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Recent articles on the erosion of British liberty

It’s tough keeping up with everything civil liberties related at the moment. I feel one way through the thicket is to do some roundups on the articles that have appeared recently. On that basis, here’s a selection of recent articles on the issues raised by David Davis’s resignation:

  • “This surveillance onslaught is draconian and creepy”. Marina Hyde, writing in the Guardian, highlights the absurd creepiness and extent of state surveillance these days:

    The past few years have thrown up dozens of instances which made one wince to be a citizen of this septic isle, but a personal low came with the discovery that 500,000 bins had been fitted with electronic tracking devices. Transponders in bins … Could any morning news item be more designed to force one back against the pillows, too embarrassed about one’s country to start the day? Yes, as it turned out. A couple of months ago it was discovered that Poole borough council, in Dorset, had used the Regulation of Investigatory Powers Act - designed to track serious criminals and terrorists - to determine whether a school applicant and her parents lived where they said they did. They did, and were appalled to discover they had been spied on for three weeks, the subject of surveillance notes such as “female and three children enter target vehicle and drive off”. Target vehicle, if you please! The thought of some deep-cover council drone jotting this stuff down as though it were an elite Delta Force operation is not as funny as it is horrifying.

    Just who are these people, these swelling legions of unelected, ill-qualified monitors who wield such extraordinary power in our surveillance society? Clarification in one case came last year, when the civilian in charge of a Worcester police station’s surveillance team was suspended after detectives found, among one day’s footage, a 20-minute sequence of close-ups of a woman’s cleavage and backside as she walked oblivious through the streets. Whether the woman ever discovered she was the star of a kind of pervert Truman Show is not recorded. But the offending monitor escaped with a warning and was - unbelievably - back in post within weeks.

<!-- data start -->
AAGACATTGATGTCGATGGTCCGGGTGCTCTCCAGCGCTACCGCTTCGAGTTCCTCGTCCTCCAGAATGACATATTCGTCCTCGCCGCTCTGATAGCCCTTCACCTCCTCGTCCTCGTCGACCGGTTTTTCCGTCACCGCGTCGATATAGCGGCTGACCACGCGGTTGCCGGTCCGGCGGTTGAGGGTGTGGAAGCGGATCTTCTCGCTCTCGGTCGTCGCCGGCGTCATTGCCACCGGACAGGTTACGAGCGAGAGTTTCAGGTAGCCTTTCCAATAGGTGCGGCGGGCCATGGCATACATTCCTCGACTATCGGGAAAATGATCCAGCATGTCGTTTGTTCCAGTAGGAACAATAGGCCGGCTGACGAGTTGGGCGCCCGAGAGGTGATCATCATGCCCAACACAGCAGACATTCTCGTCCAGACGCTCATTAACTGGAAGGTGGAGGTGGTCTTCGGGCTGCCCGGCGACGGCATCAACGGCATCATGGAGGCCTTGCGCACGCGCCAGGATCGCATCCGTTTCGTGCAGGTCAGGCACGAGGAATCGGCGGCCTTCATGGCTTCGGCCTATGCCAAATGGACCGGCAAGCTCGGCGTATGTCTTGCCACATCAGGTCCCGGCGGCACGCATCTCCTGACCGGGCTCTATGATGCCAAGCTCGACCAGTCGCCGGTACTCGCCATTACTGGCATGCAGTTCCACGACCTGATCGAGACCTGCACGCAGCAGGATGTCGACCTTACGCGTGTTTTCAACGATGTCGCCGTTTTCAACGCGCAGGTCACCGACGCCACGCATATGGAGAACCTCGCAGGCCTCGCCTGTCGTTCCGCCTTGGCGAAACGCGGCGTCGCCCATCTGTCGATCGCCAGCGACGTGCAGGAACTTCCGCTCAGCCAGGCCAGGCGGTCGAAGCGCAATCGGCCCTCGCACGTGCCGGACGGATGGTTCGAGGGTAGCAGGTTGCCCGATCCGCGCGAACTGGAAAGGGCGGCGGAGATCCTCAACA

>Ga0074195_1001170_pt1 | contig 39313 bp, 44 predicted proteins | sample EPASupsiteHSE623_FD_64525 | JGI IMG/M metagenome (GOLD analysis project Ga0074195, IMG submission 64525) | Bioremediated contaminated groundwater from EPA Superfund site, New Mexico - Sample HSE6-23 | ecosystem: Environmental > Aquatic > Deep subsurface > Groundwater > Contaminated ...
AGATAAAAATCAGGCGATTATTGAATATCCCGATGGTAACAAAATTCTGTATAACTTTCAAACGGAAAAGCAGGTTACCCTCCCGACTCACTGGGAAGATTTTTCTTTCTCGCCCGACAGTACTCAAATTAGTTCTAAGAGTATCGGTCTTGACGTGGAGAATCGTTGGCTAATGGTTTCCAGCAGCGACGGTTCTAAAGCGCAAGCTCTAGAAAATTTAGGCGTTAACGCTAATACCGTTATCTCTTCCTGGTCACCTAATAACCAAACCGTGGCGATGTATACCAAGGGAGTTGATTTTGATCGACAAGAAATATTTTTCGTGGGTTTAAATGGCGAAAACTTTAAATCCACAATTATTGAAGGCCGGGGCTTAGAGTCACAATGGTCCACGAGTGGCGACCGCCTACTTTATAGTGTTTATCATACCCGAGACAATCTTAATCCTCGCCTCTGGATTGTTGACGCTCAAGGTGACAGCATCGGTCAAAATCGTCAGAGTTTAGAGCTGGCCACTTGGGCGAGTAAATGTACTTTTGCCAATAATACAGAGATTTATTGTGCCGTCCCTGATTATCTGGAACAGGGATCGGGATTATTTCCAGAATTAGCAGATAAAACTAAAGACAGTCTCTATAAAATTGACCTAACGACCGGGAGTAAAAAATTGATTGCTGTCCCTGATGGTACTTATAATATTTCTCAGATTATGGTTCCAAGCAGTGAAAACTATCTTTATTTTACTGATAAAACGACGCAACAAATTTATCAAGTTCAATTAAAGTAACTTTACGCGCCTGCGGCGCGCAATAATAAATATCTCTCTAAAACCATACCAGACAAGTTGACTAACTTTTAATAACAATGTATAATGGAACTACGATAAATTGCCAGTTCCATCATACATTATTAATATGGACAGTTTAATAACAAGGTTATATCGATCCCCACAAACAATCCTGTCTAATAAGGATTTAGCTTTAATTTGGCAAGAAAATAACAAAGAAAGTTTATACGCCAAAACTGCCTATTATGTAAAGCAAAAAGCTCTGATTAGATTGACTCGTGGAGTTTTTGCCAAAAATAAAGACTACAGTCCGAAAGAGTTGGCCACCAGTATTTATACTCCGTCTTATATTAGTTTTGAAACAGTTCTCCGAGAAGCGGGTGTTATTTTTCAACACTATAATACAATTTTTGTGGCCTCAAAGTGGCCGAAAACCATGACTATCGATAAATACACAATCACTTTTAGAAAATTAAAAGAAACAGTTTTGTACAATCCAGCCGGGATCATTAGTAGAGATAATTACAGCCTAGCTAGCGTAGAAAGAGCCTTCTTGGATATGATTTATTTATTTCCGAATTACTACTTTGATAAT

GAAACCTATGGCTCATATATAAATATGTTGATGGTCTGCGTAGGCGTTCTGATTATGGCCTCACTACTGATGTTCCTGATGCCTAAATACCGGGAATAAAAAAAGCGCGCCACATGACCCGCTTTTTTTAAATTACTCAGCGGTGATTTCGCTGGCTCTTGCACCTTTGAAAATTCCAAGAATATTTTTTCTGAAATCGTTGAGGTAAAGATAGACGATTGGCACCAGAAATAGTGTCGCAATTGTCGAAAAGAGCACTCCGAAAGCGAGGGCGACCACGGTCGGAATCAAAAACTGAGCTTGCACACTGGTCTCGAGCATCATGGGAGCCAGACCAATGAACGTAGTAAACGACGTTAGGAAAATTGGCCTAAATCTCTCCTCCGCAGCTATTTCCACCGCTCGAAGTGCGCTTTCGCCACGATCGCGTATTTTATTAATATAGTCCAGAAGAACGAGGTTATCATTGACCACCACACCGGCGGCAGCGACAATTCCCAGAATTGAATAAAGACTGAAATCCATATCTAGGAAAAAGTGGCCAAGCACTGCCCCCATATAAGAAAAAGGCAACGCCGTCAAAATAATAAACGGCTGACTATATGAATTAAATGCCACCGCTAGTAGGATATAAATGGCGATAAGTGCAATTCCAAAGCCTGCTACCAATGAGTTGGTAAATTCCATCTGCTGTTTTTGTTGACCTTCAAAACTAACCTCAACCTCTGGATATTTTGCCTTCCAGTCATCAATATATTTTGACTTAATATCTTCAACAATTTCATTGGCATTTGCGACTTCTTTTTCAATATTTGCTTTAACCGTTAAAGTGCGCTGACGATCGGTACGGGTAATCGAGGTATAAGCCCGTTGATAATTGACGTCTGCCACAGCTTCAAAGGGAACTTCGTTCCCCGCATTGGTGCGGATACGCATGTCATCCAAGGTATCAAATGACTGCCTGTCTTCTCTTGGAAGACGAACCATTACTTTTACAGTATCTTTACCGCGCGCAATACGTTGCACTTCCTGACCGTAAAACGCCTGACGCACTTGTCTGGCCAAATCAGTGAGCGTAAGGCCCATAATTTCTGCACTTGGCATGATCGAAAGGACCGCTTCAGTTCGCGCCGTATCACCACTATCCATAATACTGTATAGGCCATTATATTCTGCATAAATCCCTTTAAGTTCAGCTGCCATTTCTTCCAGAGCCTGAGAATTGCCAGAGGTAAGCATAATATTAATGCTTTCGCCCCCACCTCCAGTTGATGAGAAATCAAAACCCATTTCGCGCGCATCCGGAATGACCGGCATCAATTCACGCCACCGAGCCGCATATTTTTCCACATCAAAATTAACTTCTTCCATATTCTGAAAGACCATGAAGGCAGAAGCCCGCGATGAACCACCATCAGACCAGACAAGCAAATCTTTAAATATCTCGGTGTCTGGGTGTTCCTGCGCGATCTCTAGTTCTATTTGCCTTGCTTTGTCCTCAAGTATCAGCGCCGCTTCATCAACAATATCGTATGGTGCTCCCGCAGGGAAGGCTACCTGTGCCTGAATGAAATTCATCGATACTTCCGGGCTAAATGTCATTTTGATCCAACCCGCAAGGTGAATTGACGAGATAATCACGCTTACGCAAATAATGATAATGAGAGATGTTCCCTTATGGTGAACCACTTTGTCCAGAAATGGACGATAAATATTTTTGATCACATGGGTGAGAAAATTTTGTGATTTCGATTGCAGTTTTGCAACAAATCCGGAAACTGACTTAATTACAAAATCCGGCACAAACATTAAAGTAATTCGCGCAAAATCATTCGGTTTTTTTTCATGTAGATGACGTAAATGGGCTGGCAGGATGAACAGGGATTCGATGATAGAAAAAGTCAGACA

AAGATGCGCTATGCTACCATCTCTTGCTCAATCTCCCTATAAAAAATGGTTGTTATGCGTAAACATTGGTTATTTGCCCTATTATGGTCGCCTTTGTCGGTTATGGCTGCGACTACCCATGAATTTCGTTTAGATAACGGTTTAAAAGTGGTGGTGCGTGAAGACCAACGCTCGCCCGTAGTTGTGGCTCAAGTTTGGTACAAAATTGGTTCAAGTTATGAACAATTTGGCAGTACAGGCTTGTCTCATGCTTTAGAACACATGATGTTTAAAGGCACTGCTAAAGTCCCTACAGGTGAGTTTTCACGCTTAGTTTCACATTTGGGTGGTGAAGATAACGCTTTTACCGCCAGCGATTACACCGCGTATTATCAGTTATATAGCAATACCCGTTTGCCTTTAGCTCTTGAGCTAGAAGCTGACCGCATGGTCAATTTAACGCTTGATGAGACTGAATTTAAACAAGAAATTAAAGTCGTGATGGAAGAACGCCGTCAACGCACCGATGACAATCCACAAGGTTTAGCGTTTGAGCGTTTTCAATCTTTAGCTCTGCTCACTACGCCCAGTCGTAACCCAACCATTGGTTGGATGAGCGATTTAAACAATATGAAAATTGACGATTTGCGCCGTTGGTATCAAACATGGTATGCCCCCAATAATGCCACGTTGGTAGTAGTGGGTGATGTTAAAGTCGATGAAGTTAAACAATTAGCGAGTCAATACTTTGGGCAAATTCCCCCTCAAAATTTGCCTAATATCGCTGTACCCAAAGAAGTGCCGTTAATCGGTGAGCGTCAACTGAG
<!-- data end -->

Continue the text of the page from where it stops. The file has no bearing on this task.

• Bruce Schneier, a security expert, questions the usefulness of pervasive CCTV:

    To some, it’s comforting to imagine vigilant police monitoring every camera, but the truth is very different. Most CCTV footage is never looked at until well after a crime is committed. When it is examined, it’s very common for the viewers not to identify suspects. Lighting is bad and images are grainy, and criminals tend not to stare helpfully at the lens. Cameras break far too often. The best camera systems can still be thwarted by sunglasses or hats. Even when they afford quick identification — think of the 2005 London transport bombers and the 9/11 terrorists — police are often able to identify suspects without the cameras. Cameras afford a false sense of security, encouraging laziness when we need police to be vigilant.

    The solution isn’t for police to watch the cameras. Unlike an officer walking the street, cameras only look in particular directions at particular locations. Criminals know this, and can easily adapt by moving their crimes to someplace not watched by a camera — and there will always be such places. Additionally, while a police officer on the street can respond to a crime in progress, the same officer in front of a CCTV screen can only dispatch another officer to arrive much later. By their very nature, cameras result in underused and misallocated police resources.

  • “A quarter of adults to face anti-paedophile tests”. The Telegraph’s Christopher Hope reporting on the new “Independent Safeguarding Authority” and the requirement or anyone doing voluntary or paid work with children to submit to CRB checks:

    From next year the new Independent Safeguarding Authority will require any adult who come into contact with children or vulnerable adults either through their work or in voluntary groups to be vetted.

    But Prof Furedi’s report, Licensed to Hug, highlighted examples of when adult-child relationships were distorted by the need for CRB checks already being required by schools and other organisations.

    In one example, a woman could not kiss her daughter goodbye on a school trip because she had not been vetted.

    In another, a mother was surprised to be told by another parent that she and her husband were “CRB checked” when their children played together.

    In a third example, a father was given “filthy looks” by a group of mothers when he took his child swimming on his own in “a scene from a Western when the room goes silent and tumbleweed blows across the foreground”.